One of the most stirring moments in Christopher Sharp and Moses Bwayo’s documentary Bobi Wine: Ghetto President — a film full of stirring moments — is the sight of Bobi Wine on the back of a truck, spearing through the back-blocks of Uganda with a copy of the country’s constitution held aloft. As a new Member of Parliament, he believes in that document. People all over the country, he insists, believe in that document. Through imprisonment and torture, he holds fast to the belief that if Uganda only followed its own rules — as set out clearly in this very constitution, which both he and President Museveni promised at different times to uphold — the country would be saved.
Bobi Wine (real name Robert Kyagulanyi Ssentamu) grew up in a Kampala slum. In this Venice Film Festival out of competition title, we see him go back there as a pop star and a politician, at ease among the tin sheds and sewage ditches, encouraging kids to sing with him. How he survived as a child remains a mystery. He had no family. As a teenager he lived alone, paying his own school fees with money earned from rapping. By the time he went to university Bobi Wine was a big star, although his wife Barbie says it was a long time before she realized he and her fellow student Robert Kyagulanyi were the same person.
Bobi and Barbie came from different sides of the tracks; she remembers that one of the things that intrigued her about him was that he smelled different. Twenty years later, they move like a single unit. Both are fiercely committed and formidably articulate. When he is seized on some nonsensical pretext and sent to prison, she deals with the foreign press, guards their four children and gets organized. When he emerges, tortured and crumpled, they’re back to work. “The more you cry, the more your people continue to die,” he declares in one song. Neither of them has time for crying.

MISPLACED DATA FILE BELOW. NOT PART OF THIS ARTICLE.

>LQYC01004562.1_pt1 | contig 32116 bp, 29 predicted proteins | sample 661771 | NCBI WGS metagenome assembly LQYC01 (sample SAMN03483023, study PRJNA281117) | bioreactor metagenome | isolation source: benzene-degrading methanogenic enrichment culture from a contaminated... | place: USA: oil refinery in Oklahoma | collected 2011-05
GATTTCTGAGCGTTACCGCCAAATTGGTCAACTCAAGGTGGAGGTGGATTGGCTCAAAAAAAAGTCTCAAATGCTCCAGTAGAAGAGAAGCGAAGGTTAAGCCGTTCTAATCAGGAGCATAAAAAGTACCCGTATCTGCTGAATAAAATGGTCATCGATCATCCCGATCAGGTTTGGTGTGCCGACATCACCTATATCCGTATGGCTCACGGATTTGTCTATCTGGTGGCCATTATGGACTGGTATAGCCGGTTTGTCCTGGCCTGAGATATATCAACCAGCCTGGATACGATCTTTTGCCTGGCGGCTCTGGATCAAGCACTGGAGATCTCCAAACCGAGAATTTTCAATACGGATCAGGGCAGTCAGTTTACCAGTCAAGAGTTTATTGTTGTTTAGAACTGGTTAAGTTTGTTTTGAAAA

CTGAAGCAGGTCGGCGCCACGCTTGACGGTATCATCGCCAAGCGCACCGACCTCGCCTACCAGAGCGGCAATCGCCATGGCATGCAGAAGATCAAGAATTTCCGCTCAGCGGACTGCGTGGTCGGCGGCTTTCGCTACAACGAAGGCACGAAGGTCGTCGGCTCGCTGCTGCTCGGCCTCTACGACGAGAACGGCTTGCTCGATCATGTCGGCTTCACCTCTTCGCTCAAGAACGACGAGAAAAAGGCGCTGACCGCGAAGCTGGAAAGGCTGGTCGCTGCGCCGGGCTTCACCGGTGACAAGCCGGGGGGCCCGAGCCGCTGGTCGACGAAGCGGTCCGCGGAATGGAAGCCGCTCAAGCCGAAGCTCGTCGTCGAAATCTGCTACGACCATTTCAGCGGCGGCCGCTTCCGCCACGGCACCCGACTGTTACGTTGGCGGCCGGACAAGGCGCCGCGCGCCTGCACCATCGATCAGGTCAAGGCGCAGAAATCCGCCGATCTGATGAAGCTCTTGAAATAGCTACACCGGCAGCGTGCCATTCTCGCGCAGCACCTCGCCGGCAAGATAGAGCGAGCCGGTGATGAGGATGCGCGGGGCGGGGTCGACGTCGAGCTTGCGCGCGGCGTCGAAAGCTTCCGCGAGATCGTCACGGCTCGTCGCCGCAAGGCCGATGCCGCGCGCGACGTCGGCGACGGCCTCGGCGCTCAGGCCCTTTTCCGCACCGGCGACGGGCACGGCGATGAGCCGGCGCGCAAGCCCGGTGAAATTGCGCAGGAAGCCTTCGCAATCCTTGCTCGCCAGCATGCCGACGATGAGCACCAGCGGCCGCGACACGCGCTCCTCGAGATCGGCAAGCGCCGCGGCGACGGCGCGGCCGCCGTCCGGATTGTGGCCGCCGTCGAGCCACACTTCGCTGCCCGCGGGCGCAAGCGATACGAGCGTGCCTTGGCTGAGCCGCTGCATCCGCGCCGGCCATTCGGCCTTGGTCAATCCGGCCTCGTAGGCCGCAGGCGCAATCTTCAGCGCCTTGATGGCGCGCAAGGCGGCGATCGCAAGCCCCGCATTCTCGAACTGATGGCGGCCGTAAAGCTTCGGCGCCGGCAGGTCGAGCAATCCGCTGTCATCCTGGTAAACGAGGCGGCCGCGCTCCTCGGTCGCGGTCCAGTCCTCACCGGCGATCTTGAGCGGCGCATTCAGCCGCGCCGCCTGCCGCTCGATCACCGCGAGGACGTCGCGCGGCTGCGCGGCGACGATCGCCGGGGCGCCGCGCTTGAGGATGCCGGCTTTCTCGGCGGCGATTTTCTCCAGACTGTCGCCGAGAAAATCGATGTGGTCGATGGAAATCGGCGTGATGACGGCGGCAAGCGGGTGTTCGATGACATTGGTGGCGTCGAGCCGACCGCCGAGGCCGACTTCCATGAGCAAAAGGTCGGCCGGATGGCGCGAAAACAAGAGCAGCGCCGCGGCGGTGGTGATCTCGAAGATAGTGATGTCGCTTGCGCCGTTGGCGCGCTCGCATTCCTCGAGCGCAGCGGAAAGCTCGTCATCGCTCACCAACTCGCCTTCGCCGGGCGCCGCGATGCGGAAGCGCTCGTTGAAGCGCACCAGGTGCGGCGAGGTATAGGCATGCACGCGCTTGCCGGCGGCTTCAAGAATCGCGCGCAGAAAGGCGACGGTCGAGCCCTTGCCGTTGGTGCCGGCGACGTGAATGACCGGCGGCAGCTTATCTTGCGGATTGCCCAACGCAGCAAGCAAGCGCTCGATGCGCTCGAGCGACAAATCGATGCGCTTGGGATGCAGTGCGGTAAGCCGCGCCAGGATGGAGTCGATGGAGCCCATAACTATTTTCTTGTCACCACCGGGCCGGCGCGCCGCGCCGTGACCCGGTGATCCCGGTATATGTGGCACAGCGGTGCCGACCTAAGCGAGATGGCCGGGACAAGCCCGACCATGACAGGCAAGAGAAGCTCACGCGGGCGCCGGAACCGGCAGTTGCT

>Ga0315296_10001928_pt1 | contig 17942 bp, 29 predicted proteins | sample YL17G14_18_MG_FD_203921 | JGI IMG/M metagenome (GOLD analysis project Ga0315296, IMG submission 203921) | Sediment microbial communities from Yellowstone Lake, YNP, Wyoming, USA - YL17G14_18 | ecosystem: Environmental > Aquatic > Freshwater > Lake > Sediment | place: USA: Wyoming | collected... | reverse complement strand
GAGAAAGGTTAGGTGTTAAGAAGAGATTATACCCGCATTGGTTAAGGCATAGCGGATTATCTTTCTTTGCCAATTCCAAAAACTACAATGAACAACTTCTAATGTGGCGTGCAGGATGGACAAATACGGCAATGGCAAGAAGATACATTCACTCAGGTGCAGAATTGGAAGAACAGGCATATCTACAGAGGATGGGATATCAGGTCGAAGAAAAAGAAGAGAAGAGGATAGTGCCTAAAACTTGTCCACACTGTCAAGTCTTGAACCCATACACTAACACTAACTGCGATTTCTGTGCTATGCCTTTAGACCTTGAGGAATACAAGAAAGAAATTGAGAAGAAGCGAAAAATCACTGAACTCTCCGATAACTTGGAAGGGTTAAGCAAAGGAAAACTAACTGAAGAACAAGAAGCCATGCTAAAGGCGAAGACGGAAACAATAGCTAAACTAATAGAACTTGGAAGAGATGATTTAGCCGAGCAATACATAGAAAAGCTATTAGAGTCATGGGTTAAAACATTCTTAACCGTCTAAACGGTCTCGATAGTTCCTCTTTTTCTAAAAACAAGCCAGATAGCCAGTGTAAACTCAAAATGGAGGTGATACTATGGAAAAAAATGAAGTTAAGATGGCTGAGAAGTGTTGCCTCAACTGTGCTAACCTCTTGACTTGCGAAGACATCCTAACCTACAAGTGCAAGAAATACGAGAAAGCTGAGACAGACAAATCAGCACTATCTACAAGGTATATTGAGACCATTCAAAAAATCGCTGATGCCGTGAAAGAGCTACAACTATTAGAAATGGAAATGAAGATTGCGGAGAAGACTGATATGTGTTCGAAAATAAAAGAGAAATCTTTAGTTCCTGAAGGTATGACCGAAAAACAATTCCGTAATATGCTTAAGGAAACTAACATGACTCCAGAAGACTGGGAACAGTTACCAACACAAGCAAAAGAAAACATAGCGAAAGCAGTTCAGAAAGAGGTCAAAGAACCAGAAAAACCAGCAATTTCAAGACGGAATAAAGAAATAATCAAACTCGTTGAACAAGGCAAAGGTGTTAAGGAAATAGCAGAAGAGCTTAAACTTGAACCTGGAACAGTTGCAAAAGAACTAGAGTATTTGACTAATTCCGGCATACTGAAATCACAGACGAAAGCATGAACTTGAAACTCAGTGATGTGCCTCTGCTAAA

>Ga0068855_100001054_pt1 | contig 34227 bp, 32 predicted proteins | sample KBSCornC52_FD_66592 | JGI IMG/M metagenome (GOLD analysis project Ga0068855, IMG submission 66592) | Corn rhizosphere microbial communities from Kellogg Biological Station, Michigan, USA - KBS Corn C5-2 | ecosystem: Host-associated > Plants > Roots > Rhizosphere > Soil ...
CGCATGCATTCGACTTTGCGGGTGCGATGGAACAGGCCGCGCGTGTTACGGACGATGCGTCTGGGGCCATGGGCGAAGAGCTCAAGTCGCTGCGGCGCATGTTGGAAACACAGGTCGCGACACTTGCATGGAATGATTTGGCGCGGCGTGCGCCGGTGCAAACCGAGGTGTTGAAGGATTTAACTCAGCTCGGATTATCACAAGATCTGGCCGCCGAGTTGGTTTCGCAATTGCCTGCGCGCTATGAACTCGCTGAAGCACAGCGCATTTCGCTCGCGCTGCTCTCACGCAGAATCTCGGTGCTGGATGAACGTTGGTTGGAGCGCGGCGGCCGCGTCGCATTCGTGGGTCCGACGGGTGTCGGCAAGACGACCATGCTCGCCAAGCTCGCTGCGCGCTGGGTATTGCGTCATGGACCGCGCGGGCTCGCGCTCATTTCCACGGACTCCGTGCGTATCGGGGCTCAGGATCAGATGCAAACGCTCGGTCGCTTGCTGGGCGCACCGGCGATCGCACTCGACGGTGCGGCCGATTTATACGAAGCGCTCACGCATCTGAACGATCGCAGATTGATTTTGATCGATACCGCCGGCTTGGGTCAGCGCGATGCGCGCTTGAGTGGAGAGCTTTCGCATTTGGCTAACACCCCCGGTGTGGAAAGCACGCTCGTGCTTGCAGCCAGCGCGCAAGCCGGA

Bobi first ran for Parliament in 2017. “I always thought someone should speak for us,” he says. “And people thought I had the loudest voice.” At that point, Museveni had ruled the country for 40 years, imprisoning or killing off any opponents who seemed to be making headway. Funny, Bobi muses later, that the ruthlessly self-seeking Museveni was once his “favorite revolutionary,” the leader who defeated Idi Amin and made schools free. “I’d like a frank discussion with him. Mr President, what happened to you?” It could happen to him too, he admits. That’s why rules that put power in the hands of the people are so important.
One great strength of this documentary is that it spans so many years; Bwayo’s camera seems to have become embedded in Bobi Wine’s everyday life from the moment he engages with politics, ready for the moment in 2019 when he decides to stand as president two years later, then to follow the campaign. Of course, there are surely things it doesn’t show. He is never seen to be anything less than a heroic figure, unblemished by human failings or misdeeds; this is a film about the struggle, not a warts-and-all picture of the man behind the mission.
That said, no door is closed. We go out on the hustings with his traveling musical roadshow; we are at ease in their palatial colonial home, seeing Bobi and Barbie read with their children; we are flies on the wall when the Kyagulanyi team’s electoral office has been raided and ravaged by the police, sharing their exhaustion. Fear is constant. Police pursue his entourage on the campaign trail; at one point, their hotel is surrounded. Bobi must get out, says his entourage. Why? he demands. “What will they do with me, once they have arrested me?” Almost everything, as it turns out.
Yet the mood is largely upbeat, lifted by the frisky beats of Bobi Wine’s mix of rap and syncopated African rhythms. A highlight is watching him record a song advising how listeners should protect themselves against Covid, Wash your hands! Wear a mask! It is both a moving act of social responsibility and the year’s best novelty song. Life is full of festivities; the first thing Bobi and Barbie do when he is released from prison is throw a party. And they never relinquish hope. They can’t. Having chosen the struggle, they are in it for life.
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